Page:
Handling the Rising Cost of College

Emma Solomon, J1 Staff Writer

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Why is college so expensive? The answer to this question is quite complex, actually.

“A lot of parents start worrying about paying for college education soon after their child is born. After that, there’s the stressful process of applying to colleges, and then, for those lucky enough to get admitted into a good college, there’s college debt.” These words from Kevin Carey, author of the book The End of College: Creating the Future of Learning and the University of Everywhere, express what has become one of the biggest issues facing families with college-age children: paying for college.

According to Zack Friedman of Forbes, upon college graduation “The average student in the Class of 2016 has $37,172 in student loan debt.” Additionally, just over eleven percent of those with student loan debt are either delinquent or default on the loan. This means that after four years of college, these young people head into the workforce substantially in debt, and if they default or are delinquent on their payments, have extremely poor credit.

Young people today must think about how they are going to pay for college, and how they are going to pay off their student loans when they graduate. This leaves students clamoring for grants and scholarships to help pay for school, and has had an impact on in-state school enrollment.  ”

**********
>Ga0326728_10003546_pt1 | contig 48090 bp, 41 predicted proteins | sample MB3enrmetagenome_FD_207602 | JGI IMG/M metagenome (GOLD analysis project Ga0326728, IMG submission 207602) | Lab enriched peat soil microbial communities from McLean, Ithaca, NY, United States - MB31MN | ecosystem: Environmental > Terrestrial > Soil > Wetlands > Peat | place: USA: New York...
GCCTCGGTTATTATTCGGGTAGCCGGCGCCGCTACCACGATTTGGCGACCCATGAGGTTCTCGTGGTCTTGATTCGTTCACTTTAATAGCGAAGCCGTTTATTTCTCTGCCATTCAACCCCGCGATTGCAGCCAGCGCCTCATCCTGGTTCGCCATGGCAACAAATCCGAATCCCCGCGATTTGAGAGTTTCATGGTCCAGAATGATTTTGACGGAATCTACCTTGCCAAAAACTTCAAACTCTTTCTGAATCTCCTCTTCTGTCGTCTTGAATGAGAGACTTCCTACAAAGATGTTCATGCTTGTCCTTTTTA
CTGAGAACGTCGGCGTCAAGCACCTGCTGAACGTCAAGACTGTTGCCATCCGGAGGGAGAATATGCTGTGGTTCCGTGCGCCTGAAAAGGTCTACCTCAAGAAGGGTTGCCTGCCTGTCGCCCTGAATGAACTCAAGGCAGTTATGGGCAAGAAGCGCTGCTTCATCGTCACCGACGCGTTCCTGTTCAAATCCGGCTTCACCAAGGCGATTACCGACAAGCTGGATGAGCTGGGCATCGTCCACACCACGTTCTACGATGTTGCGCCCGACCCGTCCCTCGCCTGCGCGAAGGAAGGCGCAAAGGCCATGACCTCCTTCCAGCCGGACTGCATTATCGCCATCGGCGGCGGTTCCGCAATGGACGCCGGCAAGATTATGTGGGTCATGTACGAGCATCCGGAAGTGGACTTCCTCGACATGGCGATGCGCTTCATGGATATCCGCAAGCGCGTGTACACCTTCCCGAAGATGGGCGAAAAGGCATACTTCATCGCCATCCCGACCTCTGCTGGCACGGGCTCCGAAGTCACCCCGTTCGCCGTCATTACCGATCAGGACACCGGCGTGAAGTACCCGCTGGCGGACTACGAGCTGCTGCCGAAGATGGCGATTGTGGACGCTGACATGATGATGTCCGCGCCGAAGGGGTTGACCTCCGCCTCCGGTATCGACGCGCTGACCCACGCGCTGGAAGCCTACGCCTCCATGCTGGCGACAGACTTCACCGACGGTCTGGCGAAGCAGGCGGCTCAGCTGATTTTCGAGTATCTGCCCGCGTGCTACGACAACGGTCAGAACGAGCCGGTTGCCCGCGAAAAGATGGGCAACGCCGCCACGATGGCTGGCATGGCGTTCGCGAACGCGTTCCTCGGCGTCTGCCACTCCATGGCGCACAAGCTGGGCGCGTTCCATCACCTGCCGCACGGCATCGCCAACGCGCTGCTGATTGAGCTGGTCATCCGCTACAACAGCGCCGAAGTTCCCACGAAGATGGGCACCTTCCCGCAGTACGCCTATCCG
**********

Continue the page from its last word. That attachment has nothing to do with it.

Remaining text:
According to the article “Can I really Save money By Going to School In My Home State?,” “If a school charges $20,000 a year for tuition, those living in the state can usually enjoy lower rates of $18,000 down to $15,000 a year. Some schools will also offer students other benefits if they live in state, including discounted rates at local restaurants, movie theaters and other discounts at local businesses.”

So some schools use outside resources to sweeten the deal for students to consider going to school in state instead of venturing out of state and paying out -of -state tuition. But is there really a benefit to going out of state for college and paying more money for the same degree you could get from a college or university in state?

For some, the experience is worth the extra cost they may incur.

In Emma Westlund’s article, “The Benefits of Going to College out Of State,” she talks about her choice to leave her home state of North Carolina for school at Denison College in Ohio. She admits that it was a risk, but one that has been worth it. She writes, “There is a certain comfort in having a group of friends at college before you even go. However, going to college out-of-state meant that I had the opportunity to start over in a place where no one knew me. It was refreshing as well as exciting to be able to develop a whole new cohort of friends and colleagues.”

For Westlund, going to college out state gave her a chance to experience things she wouldn’t have if she had stayed in her home state; and she wouldn’t have been forced to be independent and figure some things out without family help.

Whether a college student chooses to stay in state and take advantage of reduced cost or other benefits, or heads out of state for a unique experience, scholarships and grants are always on their mind. Many students look for scholarships when applying to colleges in the hope of lessen the cost of tuition payments.

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Handling the Rising Cost of College